With all that in mind, remember who St. Paul was – the guy who took the teaching of Jesus into the non-Jewish world. Symbols again – St. Paul’s should be accessible. If it’s not, well, there’s a problem.

But while we’re talking about Jesus, let’s not forget that concern for the poor was one of his key themes. Many say that he’d be standing with the Occupy crowds, and while I don’t think it’s quite that easy to associate him with any particular cause or politics, I think he’d sympathise passionately. After all, this is the man who started his public work by taking a mission statement from the prophet Isaiah:  “The Spirit of the Lord is on me,  because he has anointed me to proclaim good news to the poor. He has sent me to proclaim freedom for the prisoners and recovery of sight for the blind, to set the oppressed free, to proclaim the year of the Lord’s favor.” Any church should work towards following Jesus in his concern for the poor, downtrodden and the oppressed, and St. Paul’s offering support to the protestors is a part of that. The church should be a symbol of hope for the hopeless and helpless.

But maybe the real conflict of symbols is across the street. Look at where the protestors orginially wanted to camp – Paternoster Square, hope of the Stock Exchange. Pater Noster is Latin for “Our Father”, or the Lord’s Prayer, and while now the Square is symbol of the economic establishment, it’s named after a prayer that’s radical and revolutionary – it fundamentally can’t be Establishment, because its second line is “Your Kingdom come, Your will be done” – God’s Kingdom, not that of commerce or politics or the media. Praying the Lord’s Prayer is about aligning your values to God’s, and if there’s one thing we can be sure of, a corrupt banking and finance system isn’t aligned with God and Christ’s concern for the poor.

I’m no theologian, but it seems to me that the whole issue with St. Paul’s, Occupy and the City of London is a battlefield of spiritual ideas, almost a race for the soul of Christianity in the city. Not only does the Cathedral have to figure out who it’s going to side with, but they need to do that in a way that is in line with how Jesus would act – uncompromising but full of grace, compassionate but outspoken. And those who work in Paternoster Square may need to remember the ideas and prayers embedded in the stones beneath them, as the idolatry of the corrupt makes nations and economies tremble. Whose will be done?

 

There’s a quick follow-up to this post here.

 

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Blog Action Day 2011: #BAD11

I am proud to take part in Blog Action Day Oct 16, 2011 www.blogactionday.org

I wrote most of this after my church’s harvest festival in September; when I discovered that this year’s Blog Action Day is all about food, I figured I’d give it a repost rather than reinvent the wheel…

Harvest is one of those services that feels more rooted in a particular social context than something like Christmas or Easter – it feels like something that comes from our rural history, the days in which everyone in the community was acutely aware of whether or not the harvest had failed. We’ve become divorced from that – refrigeration, air travel and supermarket mega-chains have conspired to hide the reality of where our food comes from (strawberries are available all year round, and how many rice paddies are there in the UK?), and so in that context, harvest festivals take on a new edge. Because the hidden aspects of our food often impact some of the most vulnerable people and environments on the planet.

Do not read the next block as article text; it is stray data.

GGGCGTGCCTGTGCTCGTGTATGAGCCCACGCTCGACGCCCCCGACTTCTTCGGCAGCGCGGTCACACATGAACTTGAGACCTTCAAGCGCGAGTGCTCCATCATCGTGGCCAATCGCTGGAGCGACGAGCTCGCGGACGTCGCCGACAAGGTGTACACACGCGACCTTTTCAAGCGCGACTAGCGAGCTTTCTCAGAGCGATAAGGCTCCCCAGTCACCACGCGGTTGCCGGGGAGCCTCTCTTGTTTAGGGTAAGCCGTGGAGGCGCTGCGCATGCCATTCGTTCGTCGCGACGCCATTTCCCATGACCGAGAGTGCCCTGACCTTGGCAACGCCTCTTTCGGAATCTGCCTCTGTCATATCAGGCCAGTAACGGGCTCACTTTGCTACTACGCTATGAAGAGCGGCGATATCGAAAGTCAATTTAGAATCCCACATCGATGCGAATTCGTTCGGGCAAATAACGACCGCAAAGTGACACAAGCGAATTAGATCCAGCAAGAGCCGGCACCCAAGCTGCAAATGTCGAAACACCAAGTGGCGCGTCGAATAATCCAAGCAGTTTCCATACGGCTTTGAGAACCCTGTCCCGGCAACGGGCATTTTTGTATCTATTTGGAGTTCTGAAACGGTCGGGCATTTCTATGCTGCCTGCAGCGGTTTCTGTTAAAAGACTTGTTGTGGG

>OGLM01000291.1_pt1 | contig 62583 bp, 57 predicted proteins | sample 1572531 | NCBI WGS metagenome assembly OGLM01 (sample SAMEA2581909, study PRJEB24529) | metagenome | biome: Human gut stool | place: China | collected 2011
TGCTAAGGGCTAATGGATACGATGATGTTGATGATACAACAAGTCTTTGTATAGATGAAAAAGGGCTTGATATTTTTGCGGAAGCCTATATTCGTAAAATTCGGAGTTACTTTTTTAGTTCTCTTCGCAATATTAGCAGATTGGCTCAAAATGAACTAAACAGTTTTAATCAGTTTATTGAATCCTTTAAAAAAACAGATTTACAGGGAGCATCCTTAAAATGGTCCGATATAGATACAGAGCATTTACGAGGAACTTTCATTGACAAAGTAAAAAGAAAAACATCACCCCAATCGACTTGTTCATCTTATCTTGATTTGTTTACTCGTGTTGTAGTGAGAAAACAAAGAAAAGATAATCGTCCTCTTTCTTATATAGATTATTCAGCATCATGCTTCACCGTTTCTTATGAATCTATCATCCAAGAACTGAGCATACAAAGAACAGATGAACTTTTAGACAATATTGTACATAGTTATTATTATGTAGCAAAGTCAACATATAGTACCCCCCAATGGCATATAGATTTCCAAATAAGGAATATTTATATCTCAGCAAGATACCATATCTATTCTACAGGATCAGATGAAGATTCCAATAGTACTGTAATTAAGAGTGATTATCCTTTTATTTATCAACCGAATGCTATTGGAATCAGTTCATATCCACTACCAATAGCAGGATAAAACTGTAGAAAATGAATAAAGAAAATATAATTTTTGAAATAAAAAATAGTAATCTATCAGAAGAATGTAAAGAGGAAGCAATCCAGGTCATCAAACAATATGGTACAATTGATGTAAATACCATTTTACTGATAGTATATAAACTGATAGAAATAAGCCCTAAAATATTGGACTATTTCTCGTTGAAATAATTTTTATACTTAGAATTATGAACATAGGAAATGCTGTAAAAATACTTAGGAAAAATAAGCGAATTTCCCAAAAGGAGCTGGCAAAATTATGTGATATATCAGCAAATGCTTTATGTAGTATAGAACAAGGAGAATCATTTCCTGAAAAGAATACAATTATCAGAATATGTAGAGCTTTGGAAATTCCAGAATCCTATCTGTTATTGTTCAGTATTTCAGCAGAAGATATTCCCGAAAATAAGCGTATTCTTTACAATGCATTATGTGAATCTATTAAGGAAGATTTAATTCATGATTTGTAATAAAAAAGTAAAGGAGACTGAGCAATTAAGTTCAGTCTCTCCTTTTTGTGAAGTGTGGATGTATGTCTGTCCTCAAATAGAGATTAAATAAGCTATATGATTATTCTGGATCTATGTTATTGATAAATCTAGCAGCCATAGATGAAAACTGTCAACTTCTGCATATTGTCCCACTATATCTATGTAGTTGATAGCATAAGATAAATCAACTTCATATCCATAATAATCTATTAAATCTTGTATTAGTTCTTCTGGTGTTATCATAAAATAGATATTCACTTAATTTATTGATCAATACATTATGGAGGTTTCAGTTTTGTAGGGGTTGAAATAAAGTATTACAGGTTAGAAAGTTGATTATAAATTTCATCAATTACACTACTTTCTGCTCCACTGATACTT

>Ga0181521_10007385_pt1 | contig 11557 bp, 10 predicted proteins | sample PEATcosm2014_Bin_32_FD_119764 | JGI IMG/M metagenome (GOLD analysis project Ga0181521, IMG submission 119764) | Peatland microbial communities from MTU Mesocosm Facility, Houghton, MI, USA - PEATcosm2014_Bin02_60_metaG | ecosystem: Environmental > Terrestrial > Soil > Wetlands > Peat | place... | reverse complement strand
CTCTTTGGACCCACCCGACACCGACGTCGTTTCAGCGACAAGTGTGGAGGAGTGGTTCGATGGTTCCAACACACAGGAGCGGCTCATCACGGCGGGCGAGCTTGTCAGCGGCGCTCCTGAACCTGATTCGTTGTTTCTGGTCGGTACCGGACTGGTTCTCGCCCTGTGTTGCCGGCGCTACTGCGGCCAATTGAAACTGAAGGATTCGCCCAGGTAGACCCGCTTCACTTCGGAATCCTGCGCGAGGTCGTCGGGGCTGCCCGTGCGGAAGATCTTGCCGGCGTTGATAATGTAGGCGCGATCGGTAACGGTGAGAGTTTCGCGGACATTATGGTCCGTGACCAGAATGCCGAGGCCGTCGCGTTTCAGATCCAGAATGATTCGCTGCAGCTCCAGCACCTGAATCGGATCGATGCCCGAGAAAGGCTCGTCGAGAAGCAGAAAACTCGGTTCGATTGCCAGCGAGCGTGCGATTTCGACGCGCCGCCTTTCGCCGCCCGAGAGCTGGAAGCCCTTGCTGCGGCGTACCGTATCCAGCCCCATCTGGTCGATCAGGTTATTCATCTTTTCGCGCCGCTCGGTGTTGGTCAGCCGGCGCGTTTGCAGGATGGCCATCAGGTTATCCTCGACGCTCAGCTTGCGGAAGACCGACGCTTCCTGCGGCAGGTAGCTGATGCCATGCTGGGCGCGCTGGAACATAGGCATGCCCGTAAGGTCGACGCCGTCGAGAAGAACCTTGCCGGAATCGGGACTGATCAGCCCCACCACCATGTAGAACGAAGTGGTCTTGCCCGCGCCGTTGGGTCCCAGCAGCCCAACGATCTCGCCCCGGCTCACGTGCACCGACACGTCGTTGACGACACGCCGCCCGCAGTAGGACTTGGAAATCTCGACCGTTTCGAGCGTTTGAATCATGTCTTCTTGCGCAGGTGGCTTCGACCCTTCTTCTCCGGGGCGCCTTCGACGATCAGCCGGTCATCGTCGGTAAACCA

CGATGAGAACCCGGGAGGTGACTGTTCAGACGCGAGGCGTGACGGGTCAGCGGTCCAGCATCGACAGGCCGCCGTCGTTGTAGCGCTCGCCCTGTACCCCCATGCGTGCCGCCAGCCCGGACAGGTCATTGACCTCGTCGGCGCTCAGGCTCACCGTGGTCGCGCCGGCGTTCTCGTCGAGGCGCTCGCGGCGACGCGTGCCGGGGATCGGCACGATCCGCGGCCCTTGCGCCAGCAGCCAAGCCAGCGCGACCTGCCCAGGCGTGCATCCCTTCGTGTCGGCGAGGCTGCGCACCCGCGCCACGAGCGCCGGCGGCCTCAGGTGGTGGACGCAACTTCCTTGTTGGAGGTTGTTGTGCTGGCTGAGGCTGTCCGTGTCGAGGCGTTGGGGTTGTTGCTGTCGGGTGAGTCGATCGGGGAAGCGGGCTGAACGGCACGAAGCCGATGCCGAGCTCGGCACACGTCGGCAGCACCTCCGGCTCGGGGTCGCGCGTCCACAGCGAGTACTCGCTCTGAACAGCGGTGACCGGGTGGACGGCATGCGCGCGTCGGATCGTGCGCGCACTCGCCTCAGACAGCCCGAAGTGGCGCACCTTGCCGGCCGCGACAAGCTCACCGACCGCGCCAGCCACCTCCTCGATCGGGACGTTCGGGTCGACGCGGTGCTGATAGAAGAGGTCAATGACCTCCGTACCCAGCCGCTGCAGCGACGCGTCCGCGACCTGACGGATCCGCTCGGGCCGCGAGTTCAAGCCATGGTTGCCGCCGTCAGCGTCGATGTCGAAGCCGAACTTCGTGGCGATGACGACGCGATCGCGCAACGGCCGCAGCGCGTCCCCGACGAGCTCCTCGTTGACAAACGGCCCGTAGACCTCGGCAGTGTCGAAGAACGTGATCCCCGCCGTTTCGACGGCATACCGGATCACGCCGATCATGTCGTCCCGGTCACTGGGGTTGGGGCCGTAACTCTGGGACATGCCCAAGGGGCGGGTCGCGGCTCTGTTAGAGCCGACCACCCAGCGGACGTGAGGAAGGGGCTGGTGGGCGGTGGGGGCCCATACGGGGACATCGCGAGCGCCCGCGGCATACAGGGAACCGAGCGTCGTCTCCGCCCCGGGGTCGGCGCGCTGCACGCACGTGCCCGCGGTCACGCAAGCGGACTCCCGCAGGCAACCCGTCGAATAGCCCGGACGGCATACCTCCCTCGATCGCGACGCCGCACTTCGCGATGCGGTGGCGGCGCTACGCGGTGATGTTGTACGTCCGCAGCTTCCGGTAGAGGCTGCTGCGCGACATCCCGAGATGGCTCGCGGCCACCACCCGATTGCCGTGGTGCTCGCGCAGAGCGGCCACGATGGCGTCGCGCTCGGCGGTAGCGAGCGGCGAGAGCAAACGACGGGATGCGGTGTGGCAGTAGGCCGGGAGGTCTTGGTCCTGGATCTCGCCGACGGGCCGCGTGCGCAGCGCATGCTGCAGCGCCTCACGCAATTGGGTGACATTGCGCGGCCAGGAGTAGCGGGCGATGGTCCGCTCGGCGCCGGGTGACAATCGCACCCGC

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For instance, the need for space to grow this food also has knock-on effects – according to the UN Framework Convention on Climate Change, agriculture is the primary cause of deforestation, with the attendant ecological and cultural losses that come from the extinction of species and the threat to tribal cultures. Our commercial choices have ramifications for people a couple of continents away.

(It’s worth noting that one of the chief causes of the 1930s American ‘Dust Bowl’ was over-farming.)

That why organisations such as the Fairtrade Foundation are so important. In a world where people exist on a couple of pence a day, it’s a moral imperative to ensure they receive a decent income. A worker deserves a wage, not exploitation.

It’s not just about exploitation though, it’s about what happens when the harvest fails. We’ve all seen news pictures from the Horn of Africa, so I’m just going to point you to the Disasters Emergency Committee website.

And yeah, I can be cheesy – you can’t spell ‘harvest’ without ‘share’.

There’s a more specifically 20110918-184537.jpgreligious slant to all this as well – if God is creator (via whatever mechanism) of all there is, then respect for that creation and acknowledgement of God’s role in sustaining it should become part of worship. This is something that various branches of religious thought have lost sight of – certainly there seems to be a view among sections of American Christianity that the environment is there for the taking with no regard to the consequences – plunder not stewardship. Maybe that’s tied up with the USA’s roots in apocalyptic millenarianism, but as we’ve seen above, that sort of thinking has terrible ramifications. Churches need to adopt a view of the environment that’s rooted in love and compassion, not greed.

So like many other traditional services, there was wisdom behind the development of harvest festivals. In a world where most of us don’t a connection to the soil, it’s good that there are community events that seek to remind us that there’s more to life than concrete and shppping malls – and I’m speaking as a man who doesn’t walk through nearly enough green spaces. We need to take a moment to stop, look at all that we have, and be thankful, mindful that we’re part of a wider, greener world.